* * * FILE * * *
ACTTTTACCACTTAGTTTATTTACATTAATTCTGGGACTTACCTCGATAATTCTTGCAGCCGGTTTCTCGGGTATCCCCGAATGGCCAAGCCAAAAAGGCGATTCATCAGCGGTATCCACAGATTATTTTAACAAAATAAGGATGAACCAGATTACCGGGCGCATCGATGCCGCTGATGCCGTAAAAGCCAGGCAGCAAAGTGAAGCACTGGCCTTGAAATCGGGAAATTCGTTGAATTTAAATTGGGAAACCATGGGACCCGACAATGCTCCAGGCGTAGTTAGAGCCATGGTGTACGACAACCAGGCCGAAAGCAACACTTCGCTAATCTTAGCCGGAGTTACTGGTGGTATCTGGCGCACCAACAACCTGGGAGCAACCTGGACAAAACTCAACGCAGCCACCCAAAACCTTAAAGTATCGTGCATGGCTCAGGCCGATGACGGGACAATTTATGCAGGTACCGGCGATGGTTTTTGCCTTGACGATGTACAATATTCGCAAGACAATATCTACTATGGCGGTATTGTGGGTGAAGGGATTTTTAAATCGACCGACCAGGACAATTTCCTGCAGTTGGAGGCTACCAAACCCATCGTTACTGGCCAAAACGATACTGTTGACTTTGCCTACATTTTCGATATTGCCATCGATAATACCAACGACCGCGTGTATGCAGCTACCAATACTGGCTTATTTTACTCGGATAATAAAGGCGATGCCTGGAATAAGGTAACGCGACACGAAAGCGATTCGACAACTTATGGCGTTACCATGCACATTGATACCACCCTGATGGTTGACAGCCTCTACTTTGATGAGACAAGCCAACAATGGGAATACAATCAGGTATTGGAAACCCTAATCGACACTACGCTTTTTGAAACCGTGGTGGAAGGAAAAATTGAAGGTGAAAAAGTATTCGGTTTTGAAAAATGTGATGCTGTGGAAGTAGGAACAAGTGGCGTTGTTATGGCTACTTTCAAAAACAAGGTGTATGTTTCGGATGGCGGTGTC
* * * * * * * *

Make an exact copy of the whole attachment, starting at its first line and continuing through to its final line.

ACTTTTACCACTTAGTTTATTTACATTAATTCTGGGACTTACCTCGATAATTCTTGCAGCCGGTTTCTCGGGTATCCCCGAATGGCCAAGCCAAAAAGGCGATTCATCAGCGGTATCCACAGATTATTTTAACAAAATAAGGATGAACCAGATTACCGGGCGCATCGATGCCGCTGATGCCGTAAAAGCCAGGCAGCAAAGTGAAGCACTGGCCTTGAAATCGGGAAATTCGTTGAATTTAAATTGGGAAACCATGGGACCCGACAATGCTCCAGGCGTAGTTAGAGCCATGGTGTACGACAACCAGGCCGAAAGCAACACTTCGCTAATCTTAGCCGGAGTTACTGGTGGTATCTGGCGCACCAACAACCTGGGAGCAACCTGGACAAAACTCAACGCAGCCACCCAAAACCTTAAAGTATCGTGCATGGCTCAGGCCGATGACGGGACAATTTATGCAGGTACCGGCGATGGTTTTTGCCTTGACGATGTACAATATTCGCAAGACAATATCTACTATGGCGGTATTGTGGGTGAAGGGATTTTTAAATCGACCGACCAGGACAATTTCCTGCAGTTGGAGGCTACCAAACCCATCGTTACTGGCCAAAACGATACTGTTGACTTTGCCTACATTTTCGATATTGCCATCGATAATACCAACGACCGCGTGTATGCAGCTACCAATACTGGCTTATTTTACTCGGATAATAAAGGCGATGCCTGGAATAAGGTAACGCGACACGAAAGCGATTCGACAACTTATGGCGTTACCATGCACATTGATACCACCCTGATGGTTGACAGCCTCTACTTTGATGAGACAAGCCAACAATGGGAATACAATCAGGTATTGGAAACCCTAATCGACACTACGCTTTTTGAAACCGTGGTGGAAGGAAAAATTGAAGGTGAAAAAGTATTCGGTTTTGAAAAATGTGATGCTGTGGAAGTAGGAACAAGTGGCGTTGTTATGGCTACTTTCAAAAACAAGGTGTATGTTTCGGATGGCGGTGTC